The California Journalism Preservation Act (CJPA), introduced by Oakland Rep. Buffy Wicks with support from the Californian News Publishers’ Association, would force tech companies to pay “journalism usage fees” when advertising is sold alongside local news articles that appear in a social network or search engine. The bill is modeled after similar federal legislation, although that bill failed in Congress late last year. Both bills bear a striking resemblance to legislation Canada And Australia, against which Meta has vigorously spoken out in each case. All of these bills are intended, in one way or another, to serve as digital redemption for news outlets that failed during the transition from print to digital media. The California bill passed the state assembly Judiciary Committee earlier this month by a unanimous 9-0 vote.

“As news consumption has increasingly shifted to the internet, local news outlets have been downsized and closed at an alarming rate,” says Wicks recently told The California Globe. “The dominant platforms, both search engines and social media, have such unmatched market power that newsrooms are forced to share the content they produce, while tech companies sell their advertising for almost nothing in return.” Wicks did not immediately respond to the request of Gizmodo for a comment.

Meta and Google have shown a willingness to fight back against laws that would force them to pay for messages. Both companies have said these bills misrepresent their relationship with news publishers and ultimately amount to a “violation.”link tax.” Back in 2021, Meta made good on threats to ban news access in Australia. Its social networks momentarily disrupted news access for an estimated 17 million users, putting vital services like hospitals and fire departments in the crossfire. Meta eventually brought news back to the platform, but only after lawmakers approved a watered-down version of the bill that would allow Facebook and Google to reach agreements before being forced to arbitrate with the publishers. Meta is now playing the same technology policy game with lawmakers in Canada over its proposal Online News Act.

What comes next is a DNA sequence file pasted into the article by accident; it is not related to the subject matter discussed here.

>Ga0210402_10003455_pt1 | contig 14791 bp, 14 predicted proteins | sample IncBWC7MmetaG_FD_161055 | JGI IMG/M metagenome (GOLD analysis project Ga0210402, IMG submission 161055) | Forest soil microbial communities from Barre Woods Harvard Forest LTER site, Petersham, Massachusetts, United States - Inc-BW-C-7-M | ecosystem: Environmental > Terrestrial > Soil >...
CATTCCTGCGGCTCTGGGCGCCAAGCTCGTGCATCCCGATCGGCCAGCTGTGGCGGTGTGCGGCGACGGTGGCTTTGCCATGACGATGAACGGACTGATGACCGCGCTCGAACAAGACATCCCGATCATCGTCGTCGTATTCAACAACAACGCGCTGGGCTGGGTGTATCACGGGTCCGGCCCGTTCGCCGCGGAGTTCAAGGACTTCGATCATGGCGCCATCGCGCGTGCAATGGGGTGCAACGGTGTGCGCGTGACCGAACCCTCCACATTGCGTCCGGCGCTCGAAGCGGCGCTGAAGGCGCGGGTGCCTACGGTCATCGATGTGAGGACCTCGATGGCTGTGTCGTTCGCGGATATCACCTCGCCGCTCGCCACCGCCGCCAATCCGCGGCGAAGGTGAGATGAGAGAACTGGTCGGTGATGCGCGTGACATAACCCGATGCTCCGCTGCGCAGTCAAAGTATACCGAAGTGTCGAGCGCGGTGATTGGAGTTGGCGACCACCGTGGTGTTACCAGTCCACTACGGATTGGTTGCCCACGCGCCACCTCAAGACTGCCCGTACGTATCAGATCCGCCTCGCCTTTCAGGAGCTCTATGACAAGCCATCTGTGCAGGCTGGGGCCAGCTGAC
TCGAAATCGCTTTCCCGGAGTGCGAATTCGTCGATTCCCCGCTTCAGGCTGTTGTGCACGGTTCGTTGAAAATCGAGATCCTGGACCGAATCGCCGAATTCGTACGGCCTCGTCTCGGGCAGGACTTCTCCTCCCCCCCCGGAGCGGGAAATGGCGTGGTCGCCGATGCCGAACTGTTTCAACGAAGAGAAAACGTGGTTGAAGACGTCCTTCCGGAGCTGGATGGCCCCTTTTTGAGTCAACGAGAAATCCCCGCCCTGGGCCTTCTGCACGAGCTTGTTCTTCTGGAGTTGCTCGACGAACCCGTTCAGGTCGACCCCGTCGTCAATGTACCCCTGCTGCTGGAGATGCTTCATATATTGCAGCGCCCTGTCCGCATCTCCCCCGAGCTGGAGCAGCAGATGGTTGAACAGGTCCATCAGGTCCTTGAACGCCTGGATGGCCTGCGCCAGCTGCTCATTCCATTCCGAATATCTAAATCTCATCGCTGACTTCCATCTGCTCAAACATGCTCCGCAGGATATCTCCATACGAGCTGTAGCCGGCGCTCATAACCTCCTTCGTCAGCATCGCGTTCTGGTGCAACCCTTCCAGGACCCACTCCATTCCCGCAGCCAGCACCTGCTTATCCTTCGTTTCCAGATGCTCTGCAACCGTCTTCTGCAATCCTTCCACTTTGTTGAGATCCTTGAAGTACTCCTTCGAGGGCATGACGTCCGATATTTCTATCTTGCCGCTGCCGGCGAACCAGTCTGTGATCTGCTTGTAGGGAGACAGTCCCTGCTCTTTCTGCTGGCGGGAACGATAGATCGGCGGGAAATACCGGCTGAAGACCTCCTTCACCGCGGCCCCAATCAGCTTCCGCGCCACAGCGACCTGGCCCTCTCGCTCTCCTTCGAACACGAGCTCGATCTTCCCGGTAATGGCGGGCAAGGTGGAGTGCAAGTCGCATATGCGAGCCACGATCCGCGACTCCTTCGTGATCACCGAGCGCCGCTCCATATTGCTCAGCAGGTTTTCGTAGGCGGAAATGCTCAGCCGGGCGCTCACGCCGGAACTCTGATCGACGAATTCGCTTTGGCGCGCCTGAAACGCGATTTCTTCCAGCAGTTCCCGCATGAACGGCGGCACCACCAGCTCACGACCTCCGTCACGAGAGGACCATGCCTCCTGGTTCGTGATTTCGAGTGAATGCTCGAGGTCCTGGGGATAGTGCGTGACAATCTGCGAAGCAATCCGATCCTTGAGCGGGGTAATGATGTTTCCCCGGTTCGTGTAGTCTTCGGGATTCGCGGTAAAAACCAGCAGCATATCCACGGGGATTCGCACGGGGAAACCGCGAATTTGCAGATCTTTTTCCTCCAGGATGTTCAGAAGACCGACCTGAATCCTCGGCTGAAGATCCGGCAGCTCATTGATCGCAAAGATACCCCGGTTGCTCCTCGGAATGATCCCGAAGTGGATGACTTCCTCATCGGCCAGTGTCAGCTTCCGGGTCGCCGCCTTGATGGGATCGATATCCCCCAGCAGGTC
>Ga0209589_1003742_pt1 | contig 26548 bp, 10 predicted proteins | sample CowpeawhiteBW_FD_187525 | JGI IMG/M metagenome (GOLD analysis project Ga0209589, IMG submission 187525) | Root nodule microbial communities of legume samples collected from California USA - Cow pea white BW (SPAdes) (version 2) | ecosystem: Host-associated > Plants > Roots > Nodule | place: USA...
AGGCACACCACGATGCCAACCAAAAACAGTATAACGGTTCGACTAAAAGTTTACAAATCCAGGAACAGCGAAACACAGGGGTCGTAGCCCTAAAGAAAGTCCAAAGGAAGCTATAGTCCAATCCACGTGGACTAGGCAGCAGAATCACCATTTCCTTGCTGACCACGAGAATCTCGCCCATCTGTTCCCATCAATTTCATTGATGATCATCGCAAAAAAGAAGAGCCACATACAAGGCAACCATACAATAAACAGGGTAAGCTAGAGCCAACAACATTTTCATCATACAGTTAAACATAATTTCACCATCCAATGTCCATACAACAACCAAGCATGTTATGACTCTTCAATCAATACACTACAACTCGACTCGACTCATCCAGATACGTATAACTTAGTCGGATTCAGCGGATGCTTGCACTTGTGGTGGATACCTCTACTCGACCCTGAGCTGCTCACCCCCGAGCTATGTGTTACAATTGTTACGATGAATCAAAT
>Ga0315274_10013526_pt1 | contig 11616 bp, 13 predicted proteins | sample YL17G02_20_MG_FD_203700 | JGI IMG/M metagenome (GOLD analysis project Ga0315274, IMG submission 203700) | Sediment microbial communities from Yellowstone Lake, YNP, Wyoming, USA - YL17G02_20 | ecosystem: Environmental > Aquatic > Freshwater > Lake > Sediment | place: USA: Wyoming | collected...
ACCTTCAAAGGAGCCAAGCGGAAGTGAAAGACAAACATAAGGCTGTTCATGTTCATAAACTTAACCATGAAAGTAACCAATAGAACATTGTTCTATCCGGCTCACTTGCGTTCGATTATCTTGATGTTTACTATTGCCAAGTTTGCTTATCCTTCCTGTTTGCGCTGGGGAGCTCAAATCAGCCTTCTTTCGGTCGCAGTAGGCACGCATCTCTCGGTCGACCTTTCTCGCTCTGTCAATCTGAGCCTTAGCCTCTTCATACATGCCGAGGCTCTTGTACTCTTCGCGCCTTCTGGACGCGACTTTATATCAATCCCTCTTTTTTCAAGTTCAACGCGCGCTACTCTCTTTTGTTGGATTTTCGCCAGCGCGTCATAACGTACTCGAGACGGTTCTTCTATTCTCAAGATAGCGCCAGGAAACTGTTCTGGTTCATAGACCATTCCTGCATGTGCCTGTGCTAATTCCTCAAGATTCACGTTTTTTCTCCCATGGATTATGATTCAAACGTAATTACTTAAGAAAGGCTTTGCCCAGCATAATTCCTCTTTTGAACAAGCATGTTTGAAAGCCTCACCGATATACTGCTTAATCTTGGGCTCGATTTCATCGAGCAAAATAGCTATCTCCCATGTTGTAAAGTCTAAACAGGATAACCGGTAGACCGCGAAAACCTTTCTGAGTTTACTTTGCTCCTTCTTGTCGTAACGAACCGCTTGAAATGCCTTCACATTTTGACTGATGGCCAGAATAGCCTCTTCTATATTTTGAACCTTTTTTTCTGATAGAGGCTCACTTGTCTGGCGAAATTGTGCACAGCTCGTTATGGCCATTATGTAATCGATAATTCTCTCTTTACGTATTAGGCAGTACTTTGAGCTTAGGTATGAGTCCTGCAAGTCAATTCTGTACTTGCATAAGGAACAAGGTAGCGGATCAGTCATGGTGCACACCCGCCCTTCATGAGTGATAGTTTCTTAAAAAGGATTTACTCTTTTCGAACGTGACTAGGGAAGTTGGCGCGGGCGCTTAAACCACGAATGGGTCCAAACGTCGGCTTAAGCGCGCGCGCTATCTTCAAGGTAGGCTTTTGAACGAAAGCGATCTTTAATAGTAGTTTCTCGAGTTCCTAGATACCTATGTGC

Big tech companies aren’t the only ones opposed to the current legislation. Earlier this month, a group of local California newspapers organized as part of Free Press Action wrote a letter to the legislature To say that the bill as it stands would do more harm than good. The coalition, which includes the Times of San Diego and the Alameda Post, fears the bill could make trusted news more difficult to access and encourage clickbait articles. Also, civil rights groups like the ACLU of California and the Electronic Frontier Foundation are against the CJPA.

“The CJPA would reward the worst forms of journalism and make it harder for platforms to protect users and the public from the dissemination of hateful and fraudulent content, leading to an internet ecosystem where more hate speech, misinformation, and sensationalist clickbait flourish spread on the Internet,” according to the Freie Presse’s action letter.

Update, 4:02 p.m. EST: Added statements from Rep. Wicks and Meta.

Zack Zwiezen

Zack Zwiezen is a USTimesPost U.S. News Reporter based in London. His focus is on U.S. politics and the environment. He has covered climate change extensively, as well as healthcare and crime. Zack Zwiezen joined USTimesPost in 2023 from the Daily Express and previously worked for Chemist and Druggist and the Jewish Chronicle. He is a graduate of Cambridge University. Languages: English. You can get in touch with me by emailing zackzwiezen@ustimespost.com.

Related Articles

Back to top button